The first indications of the Aditya Birla Group's ambitions surfaced last year when it acquired South-based retail chain, Trinethra. Trinethra has over 170 outlets spread across Andhra Pradesh, Karnataka, Tamil Nadu and Kerala. "Trinethra has given us more than half a million square feet of selling area. Eventually, Trinethra will also migrate to the More brand name," points out Birla. Trinethra has 3,000 employees while Aditya Birla Retail has 1,000 on its rolls. Apart from the supermarkets, Trinethra has a hypermarket in Mysore which has been a learning ground for Aditya Birla Retail's hypermarket project. With Wal-Mart poised to take the plunge, in a tie-up with Bharti, the action in organised retailing has clearly hit fever pitch.

Sweet Emotion
A Bollywood film-maker will start producing sugar.

He's known for making distinctive films like Gangaajal, Mrityudand and Apaharan. But Prakash Jha's latest production is more commoditised and in fact is totally removed from reel life. Jha plans to make sugar. Here's the reason why. "There is a huge opportunity in Bihar, which was once a big sugar belt. We had 27 factories in the state before Independence and this will be the first one since then," Jha told BT. The project will be under a holding company called P&M Infrastructures. The foundation stone for the first sugar factory-which will be under a company called Maurya Sugars-has been laid at Guruwalia in the West Champaran district of Bihar on April 28, 2007. "The plant will have an investment of Rs 240 crore. We are looking to start production during 2008-09," says Jha. This factory will have a cane crushing capacity of 3,500 tonnes crushed per day (TCD) which can be increased to 5,000 TCD. And that's not all. Jha is talking of opening another 10 sugar factories in the state which, in all, will entail an investment of Rs 3,000 crore.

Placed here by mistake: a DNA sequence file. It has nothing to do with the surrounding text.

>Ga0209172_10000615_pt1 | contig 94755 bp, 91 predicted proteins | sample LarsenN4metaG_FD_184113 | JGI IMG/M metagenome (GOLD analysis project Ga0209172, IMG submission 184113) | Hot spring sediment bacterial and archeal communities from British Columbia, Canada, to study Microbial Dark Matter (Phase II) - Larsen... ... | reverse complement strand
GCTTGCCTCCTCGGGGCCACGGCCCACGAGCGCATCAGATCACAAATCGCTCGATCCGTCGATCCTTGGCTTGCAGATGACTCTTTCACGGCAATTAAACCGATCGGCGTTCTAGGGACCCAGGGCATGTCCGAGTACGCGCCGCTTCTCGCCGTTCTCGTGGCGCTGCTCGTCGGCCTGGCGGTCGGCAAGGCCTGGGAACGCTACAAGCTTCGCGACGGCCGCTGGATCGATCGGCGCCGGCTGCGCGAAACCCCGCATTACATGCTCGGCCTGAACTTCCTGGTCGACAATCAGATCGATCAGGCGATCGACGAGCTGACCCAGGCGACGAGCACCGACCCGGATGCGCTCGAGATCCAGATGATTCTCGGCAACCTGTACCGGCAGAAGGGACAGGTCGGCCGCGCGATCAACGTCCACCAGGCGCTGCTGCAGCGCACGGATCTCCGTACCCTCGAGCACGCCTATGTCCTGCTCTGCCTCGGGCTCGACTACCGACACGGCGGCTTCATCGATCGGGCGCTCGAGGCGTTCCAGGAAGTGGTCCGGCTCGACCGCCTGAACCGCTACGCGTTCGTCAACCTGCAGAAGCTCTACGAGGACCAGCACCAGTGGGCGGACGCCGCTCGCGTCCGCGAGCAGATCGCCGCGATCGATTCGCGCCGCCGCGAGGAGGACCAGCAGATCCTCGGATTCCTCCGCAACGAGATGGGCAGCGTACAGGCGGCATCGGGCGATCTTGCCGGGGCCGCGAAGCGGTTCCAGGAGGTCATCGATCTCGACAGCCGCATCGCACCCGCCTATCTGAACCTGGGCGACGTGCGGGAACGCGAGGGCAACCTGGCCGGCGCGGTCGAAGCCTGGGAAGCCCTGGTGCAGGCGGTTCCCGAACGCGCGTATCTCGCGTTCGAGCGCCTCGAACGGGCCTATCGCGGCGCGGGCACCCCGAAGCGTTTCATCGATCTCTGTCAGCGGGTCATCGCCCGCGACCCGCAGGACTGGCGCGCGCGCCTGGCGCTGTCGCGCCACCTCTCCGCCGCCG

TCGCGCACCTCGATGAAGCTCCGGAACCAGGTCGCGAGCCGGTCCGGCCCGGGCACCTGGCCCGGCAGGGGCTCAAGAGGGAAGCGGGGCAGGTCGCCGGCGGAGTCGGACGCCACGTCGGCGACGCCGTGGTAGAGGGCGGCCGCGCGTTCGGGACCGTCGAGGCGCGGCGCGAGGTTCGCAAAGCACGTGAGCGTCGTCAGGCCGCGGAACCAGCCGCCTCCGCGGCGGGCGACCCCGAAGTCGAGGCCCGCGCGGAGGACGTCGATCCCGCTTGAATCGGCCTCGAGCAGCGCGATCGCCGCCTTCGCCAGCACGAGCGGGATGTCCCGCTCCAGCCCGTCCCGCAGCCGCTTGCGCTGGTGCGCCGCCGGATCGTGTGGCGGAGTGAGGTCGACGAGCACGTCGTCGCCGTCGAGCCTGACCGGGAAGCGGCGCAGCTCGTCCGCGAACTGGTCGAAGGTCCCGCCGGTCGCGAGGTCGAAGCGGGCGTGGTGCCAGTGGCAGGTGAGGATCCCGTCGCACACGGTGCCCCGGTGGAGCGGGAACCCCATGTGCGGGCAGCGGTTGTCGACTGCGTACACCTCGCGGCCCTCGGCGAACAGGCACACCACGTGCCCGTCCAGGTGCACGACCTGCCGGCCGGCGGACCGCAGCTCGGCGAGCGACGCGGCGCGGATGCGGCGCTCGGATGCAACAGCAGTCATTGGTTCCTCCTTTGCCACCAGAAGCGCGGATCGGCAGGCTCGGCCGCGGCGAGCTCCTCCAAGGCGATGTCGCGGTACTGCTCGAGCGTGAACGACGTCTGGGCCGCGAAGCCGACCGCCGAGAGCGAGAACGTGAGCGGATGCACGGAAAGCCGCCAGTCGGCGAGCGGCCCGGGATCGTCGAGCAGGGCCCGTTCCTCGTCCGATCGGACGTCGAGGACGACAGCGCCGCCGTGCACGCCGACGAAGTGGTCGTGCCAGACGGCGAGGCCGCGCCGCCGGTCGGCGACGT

Jha is not too worried about funding. "We are looking at a mix of debt and equity. We are also considering the options of a private placement or even going public," he says. For the first project, the promoters will pitch in with Rs 96.95 crore while the balance will come from a term loan. Apart from Jha, the promoters include Manmohan Shetty, Chairman, Adlabs Films and Chandir Gidwani, Vice Chairman, Centrum Capital.